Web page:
by Hamza Shaban and Brian Fung, The Inquirer
AT&T said last week that it will stop selling its customers’ location data to third-party service providers after a report said the information was winding up in the wrong hands.
The announcement follows sharp demands by federal lawmakers for an investigation into the alleged misuse of data, which came to light when Motherboard revealed a complex chain of unauthorized information sharing that ended with a bounty hunter successfully tracking down a reporter’s device.
AT&T had already suspended its data-sharing agreements with a number of so-called “location aggregators” last year in light of a congressional probe finding that some of Verizon’s location data was being misused by prison officials to spy on innocent Americans. AT&T also said at the time that it would be maintaining those of its agreements that provided clear consumer benefits, such as location sharing for roadside assistance services.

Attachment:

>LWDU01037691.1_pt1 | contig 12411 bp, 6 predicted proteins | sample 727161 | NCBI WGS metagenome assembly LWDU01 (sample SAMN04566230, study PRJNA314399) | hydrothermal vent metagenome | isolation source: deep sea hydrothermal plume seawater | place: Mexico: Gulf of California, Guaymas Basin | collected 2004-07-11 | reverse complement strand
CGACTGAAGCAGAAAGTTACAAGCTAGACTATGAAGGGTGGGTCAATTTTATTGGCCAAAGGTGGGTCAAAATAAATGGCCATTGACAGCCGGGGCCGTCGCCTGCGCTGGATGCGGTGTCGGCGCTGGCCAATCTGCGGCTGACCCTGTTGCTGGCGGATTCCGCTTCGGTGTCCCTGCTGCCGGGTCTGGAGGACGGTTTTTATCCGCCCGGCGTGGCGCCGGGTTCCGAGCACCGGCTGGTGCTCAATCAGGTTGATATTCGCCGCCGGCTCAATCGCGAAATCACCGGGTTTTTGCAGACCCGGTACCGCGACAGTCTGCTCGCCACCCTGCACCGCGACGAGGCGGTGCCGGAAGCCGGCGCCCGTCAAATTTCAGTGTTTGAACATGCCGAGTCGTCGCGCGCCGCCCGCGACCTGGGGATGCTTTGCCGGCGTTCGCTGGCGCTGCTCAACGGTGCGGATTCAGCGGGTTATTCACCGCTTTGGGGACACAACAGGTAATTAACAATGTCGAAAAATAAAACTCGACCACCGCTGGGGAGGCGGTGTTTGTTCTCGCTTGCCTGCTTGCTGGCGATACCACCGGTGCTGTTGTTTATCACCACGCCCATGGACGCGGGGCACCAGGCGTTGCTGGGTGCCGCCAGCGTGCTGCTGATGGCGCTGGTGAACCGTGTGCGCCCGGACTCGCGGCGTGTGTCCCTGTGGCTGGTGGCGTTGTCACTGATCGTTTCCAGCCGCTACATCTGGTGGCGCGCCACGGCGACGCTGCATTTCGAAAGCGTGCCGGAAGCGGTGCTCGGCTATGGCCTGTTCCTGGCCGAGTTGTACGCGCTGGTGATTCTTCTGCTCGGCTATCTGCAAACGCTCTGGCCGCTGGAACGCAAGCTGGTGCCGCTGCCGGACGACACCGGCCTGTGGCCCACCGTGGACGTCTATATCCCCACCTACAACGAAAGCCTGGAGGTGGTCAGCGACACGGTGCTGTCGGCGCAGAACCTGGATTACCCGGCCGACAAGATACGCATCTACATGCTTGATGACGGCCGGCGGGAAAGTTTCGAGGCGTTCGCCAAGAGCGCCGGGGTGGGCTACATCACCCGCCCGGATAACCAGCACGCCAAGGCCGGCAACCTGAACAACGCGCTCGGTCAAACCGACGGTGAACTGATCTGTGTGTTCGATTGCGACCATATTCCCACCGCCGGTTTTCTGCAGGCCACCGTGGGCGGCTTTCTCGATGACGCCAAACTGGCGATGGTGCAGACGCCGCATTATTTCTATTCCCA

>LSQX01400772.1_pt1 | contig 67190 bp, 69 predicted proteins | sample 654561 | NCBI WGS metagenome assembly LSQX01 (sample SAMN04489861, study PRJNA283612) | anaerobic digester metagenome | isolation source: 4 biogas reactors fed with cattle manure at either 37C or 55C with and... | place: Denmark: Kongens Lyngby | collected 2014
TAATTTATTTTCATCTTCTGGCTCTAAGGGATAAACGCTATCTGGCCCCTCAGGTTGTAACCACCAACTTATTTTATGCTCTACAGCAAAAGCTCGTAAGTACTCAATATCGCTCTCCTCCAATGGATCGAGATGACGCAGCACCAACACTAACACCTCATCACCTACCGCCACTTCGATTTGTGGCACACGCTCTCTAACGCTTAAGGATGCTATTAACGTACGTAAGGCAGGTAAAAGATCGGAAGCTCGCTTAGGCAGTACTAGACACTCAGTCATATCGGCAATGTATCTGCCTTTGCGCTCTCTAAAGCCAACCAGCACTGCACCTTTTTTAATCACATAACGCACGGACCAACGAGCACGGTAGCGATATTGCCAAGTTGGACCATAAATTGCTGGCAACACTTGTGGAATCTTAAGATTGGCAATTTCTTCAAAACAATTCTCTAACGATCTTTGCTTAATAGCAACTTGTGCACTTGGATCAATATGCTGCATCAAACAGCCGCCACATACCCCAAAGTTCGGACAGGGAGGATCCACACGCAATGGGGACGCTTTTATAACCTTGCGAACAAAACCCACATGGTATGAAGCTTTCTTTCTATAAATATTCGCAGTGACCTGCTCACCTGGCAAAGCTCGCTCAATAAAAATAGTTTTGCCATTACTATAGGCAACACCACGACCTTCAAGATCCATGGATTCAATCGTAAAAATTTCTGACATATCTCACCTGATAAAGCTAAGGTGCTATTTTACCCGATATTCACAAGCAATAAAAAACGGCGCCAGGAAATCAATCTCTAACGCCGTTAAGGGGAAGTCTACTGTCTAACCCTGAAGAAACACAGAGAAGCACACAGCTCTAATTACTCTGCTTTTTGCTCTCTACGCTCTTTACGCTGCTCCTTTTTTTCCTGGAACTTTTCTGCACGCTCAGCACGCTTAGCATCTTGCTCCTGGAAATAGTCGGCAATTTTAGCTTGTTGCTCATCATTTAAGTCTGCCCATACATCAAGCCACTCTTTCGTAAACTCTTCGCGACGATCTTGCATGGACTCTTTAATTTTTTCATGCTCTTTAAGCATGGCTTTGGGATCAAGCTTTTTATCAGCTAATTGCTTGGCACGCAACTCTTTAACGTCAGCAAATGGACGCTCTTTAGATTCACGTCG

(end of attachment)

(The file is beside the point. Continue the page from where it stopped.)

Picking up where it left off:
But AT&T’s announcement Thursday goes much further, pledging to terminate all of the remaining deals it had — even the ones that it said were actively helpful.
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